It is generally recognised that there have been two ex cathedra pronouncements since Vatican I:
Ineffabilis Deus(1854) On the Dogma of the Immaculate Conception of the Virgin Mary
Munificentissimus Deus(1950) On the Dogma of the Assumption of the Blessed Virgin Mary
It is worth pointing out that these are considered extraordinary Infallible acts of the Papal Magisterium. There is also the Ordinary, Universal Magisterium of the Church which is also infallible.
As a cradle Catholic, I am not too sure about this question and what it wants. Probably this type of question is directed to an enquirer of a Catholic faith or by those who wants to examine the faith. I think most Catholic would not know what an ex cathedra statements are other than knowing what Catholic teachings are which are to be believed. When a Catholic starts questioning the teaching of the Church, perhaps that shows something within the person. If a Catholic does not believe in some teachings of the Church despite much explanation, then there must be a question that needs to be asked whether it makes sense to be still with the Church or not. Logically it does not make sense to be in something that one does not believe in.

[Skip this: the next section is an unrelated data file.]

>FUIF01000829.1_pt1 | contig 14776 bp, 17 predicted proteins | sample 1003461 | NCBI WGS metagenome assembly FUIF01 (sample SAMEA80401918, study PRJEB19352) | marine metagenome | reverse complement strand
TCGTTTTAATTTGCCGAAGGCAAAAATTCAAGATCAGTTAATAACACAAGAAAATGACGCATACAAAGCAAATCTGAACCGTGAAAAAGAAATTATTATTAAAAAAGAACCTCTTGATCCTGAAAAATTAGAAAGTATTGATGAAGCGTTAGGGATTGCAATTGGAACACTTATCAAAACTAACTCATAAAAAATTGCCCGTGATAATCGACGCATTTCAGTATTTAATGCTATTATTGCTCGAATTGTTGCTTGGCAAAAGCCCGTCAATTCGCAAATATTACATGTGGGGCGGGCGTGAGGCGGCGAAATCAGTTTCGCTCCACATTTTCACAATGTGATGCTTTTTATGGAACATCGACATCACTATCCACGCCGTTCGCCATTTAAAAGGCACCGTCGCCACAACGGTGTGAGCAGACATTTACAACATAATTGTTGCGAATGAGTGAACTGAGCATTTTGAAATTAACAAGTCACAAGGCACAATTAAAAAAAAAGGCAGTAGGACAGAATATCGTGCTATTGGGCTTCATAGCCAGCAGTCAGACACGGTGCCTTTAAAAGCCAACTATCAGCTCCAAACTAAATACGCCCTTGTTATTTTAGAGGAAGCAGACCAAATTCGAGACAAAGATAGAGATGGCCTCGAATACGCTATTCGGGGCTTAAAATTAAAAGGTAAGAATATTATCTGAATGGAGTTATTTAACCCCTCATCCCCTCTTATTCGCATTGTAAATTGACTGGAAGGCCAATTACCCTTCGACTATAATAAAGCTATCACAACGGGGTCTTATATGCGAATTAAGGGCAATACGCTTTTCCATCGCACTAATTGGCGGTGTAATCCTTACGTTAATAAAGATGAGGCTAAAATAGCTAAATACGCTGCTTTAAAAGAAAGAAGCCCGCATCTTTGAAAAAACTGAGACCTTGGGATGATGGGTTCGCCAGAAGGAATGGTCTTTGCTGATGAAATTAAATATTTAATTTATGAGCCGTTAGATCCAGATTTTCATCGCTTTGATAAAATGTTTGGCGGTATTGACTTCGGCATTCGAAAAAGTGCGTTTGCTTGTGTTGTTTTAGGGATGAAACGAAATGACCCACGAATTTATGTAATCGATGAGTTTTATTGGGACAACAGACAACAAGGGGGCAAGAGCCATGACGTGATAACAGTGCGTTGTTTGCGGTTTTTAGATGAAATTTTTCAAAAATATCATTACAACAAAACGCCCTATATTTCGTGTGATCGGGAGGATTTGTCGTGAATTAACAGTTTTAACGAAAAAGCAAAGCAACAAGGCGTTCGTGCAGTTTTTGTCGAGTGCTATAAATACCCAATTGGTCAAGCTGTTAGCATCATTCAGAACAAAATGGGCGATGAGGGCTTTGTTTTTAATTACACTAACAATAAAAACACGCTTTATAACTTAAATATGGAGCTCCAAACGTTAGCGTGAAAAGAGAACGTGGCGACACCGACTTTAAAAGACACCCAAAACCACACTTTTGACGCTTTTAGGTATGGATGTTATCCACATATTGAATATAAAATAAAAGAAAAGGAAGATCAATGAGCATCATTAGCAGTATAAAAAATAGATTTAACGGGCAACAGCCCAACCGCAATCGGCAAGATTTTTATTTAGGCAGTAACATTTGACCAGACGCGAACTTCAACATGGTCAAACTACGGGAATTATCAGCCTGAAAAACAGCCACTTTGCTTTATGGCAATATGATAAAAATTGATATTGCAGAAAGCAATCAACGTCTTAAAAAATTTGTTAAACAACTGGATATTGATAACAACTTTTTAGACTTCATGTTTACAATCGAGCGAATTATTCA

Actually it was 1854.
True, you didn’t say that there are only two. Although I notice that you also haven’t named more than two – nor has anyone else thus far.